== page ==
THOMAS DEKKER appears to have been an industrious author, and Collier gives the names of above twenty plays which he produced, either wholly or in part. He was connected with Jonson in writing for the Lord Admiral's theatre, conducted by Henslowe; but Ben and he became bitter enemies, and the former, in his "Poetaster," performed in 1601, has satirised Dekker under the character of Crispinus, representing himself as Horace! Jonson's charges against his adversary are "his arrogancy and impudence in commending his own things, and for his translating." The origin of the quarrel does not appear, but in an apologetic dialogue added to the "Poetaster," Jonson says—
Whether of malice, or of ignorance,
Or itch to have me their adversary, I know not,
Or all these mix'd; but sure I am, three years
They did provoke me with their petulant styles
On every stage.
Dekker replied by another drama, Satiromastix, or the Untrussing the Humorous Poet, in which Jonson appears as Horace junior. There is more raillery and abuse in Dekker's answer than wit or poetry, but it was well received by the play-going public. Dekker's Fortunatus, or the Wishing Cap, and the Honest Whore, are his best. The latter was a great favourite with Hazlitt, who says it unites "the simplicity of prose with the graces of poetry." The poetic diction of Dekker is choice and elegant, but he often wanders into absurdity. Passages like the following would do honour to any dramatist. Of Patience:—
Patience! why, 'tis the soul of peace:
Of all the virtues, 'tis nearest kin to heaven:
It makes men look like gods. The best of men
That e'er wore earth about him was a sufferer,
A soft, meek, patient, humble, tranquil spirit:
The first true gentleman that ever breath'd.
The contrast between female honour and shame—
Nothing did make me, when I loved them best,
To loathe them more than this: when in the street
A fair, young, modest damsel I did meet;
She seem'd to all a dove when I pass'd by,
And I to all a raven: every eye
That follow'd her, went with a bashful glance:
At me each bold and jeering countenance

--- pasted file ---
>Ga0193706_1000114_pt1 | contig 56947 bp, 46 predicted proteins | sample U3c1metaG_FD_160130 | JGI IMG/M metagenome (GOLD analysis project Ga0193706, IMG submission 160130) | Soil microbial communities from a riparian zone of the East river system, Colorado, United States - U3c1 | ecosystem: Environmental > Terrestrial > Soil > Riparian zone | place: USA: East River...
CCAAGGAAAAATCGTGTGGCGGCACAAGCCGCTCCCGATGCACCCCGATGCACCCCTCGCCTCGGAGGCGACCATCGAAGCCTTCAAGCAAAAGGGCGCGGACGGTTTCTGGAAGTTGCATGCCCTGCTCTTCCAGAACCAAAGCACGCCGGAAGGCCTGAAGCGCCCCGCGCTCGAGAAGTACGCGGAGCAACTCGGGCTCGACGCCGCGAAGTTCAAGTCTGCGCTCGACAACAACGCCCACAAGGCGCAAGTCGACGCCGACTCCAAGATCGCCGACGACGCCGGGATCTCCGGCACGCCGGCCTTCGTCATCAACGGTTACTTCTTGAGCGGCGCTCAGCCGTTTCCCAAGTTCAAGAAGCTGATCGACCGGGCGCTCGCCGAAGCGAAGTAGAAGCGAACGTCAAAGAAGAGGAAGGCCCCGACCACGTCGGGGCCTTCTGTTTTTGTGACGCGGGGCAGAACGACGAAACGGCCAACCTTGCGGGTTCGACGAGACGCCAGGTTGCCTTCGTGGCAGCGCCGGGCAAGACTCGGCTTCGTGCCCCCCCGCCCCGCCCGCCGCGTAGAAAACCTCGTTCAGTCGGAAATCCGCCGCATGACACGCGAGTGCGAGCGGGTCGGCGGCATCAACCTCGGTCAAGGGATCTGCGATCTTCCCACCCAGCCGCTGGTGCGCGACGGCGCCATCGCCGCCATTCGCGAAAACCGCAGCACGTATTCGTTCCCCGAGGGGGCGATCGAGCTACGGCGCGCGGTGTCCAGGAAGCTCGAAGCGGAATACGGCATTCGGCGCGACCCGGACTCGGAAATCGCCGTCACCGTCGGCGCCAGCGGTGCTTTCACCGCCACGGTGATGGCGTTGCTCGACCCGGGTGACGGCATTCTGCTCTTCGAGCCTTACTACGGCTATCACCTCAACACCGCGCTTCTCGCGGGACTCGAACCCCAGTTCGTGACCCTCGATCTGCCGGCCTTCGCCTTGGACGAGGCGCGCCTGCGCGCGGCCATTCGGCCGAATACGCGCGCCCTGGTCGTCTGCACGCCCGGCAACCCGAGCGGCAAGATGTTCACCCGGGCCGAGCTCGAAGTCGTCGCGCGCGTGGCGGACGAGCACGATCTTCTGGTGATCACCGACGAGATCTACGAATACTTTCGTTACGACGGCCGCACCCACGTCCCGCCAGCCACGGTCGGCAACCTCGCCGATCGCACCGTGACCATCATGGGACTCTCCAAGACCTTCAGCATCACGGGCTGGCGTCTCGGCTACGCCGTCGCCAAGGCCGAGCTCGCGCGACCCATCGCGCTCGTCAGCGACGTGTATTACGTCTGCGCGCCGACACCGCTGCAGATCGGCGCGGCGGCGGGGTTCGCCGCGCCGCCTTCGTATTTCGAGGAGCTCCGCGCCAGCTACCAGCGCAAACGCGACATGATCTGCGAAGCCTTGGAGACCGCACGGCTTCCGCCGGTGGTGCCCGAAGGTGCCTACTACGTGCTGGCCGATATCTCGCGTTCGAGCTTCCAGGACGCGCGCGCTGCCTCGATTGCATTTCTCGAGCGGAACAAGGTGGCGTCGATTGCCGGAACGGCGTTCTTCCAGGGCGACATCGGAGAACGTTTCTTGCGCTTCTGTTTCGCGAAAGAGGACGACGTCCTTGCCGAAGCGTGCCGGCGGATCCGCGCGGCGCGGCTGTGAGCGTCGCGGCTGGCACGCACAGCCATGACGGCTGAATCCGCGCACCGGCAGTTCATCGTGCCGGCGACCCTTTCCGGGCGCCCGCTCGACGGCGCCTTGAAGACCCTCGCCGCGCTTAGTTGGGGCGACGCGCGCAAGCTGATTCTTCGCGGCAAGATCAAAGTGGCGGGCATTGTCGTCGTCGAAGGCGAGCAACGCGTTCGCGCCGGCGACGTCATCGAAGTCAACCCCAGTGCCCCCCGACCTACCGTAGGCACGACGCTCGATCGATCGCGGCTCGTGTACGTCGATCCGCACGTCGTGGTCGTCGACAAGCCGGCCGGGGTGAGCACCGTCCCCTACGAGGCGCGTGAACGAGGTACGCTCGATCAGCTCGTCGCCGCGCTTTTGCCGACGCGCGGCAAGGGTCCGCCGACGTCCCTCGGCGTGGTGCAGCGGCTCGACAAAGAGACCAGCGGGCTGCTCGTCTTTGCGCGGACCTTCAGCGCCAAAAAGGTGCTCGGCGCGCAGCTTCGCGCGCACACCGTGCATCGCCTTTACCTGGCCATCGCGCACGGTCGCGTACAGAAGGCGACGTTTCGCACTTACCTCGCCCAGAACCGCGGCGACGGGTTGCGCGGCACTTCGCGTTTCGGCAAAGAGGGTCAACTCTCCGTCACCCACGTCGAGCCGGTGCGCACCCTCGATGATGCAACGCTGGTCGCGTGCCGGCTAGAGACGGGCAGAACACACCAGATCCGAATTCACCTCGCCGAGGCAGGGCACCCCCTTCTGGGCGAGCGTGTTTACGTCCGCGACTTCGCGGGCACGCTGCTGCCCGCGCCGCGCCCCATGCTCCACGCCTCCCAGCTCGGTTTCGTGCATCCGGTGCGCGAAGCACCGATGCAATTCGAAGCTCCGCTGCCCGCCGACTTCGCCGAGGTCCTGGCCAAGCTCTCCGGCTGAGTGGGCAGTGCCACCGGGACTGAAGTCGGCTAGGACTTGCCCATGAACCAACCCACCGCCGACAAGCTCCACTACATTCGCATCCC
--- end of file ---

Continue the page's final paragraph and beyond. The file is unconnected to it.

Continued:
Darted forth scorn: to her, as if she had been
Some tower unvanquished, would they all vail:
'Gainst me swoln rumour hoisted every sail;
She, crown'd with reverend praises, pass'd by them;
I, though with face mask'd, could not 'scape the hem;
For, as if heaven had set strange marks on such,
Because they should be pointing-stocks to man,
Drest up in civilest shape, a courtesan.
Let her walk saint-like, noteless, and unknown,
Yet she's betray'd by some trick of her own.
The picture of a lady seen by her lover—
My Infelice's face, her brow, her eye,
The dimple on her cheek: and such sweet skill
Hath from the cunning workman's pencil flown.
These lips look fresh and lively as her own;
Seeming to move and speak. Alas! now I see
The reason why fond women love to buy
Adulterate complexion: here 'tis read;
False colours last after the true be dead.
Of all the roses grafted on her cheeks,
Of all the graces dancing in her eyes,
Of all the music set upon her tongue,
Of all that was past woman's excellence,
In her white bosom; look, a painted board
Circumscribes all! Earth can no bliss afford;
Nothing of her but this! This cannot speak;
It has no lap for me to rest upon;
No lip worth tasting. Here the worms will feed,
As in her coffin. Hence, then, idle art,
True love 's best pictured in a true love's heart.
Here art thou drawn, sweet maid, till this be dead,
So that thou livest twice, twice art buried.
Thou figure of my friend, lie there!
Dekker is supposed to have died about the year 1638. His life seems to have been spent in irregularity and poverty. According to Oldys, he was three years in the King's Bench prison. In one of his own beautiful lines, he says — "We ne'er are angels till our passions die." But the old dramatists lived in a world of passion, of revelry, want, and despair.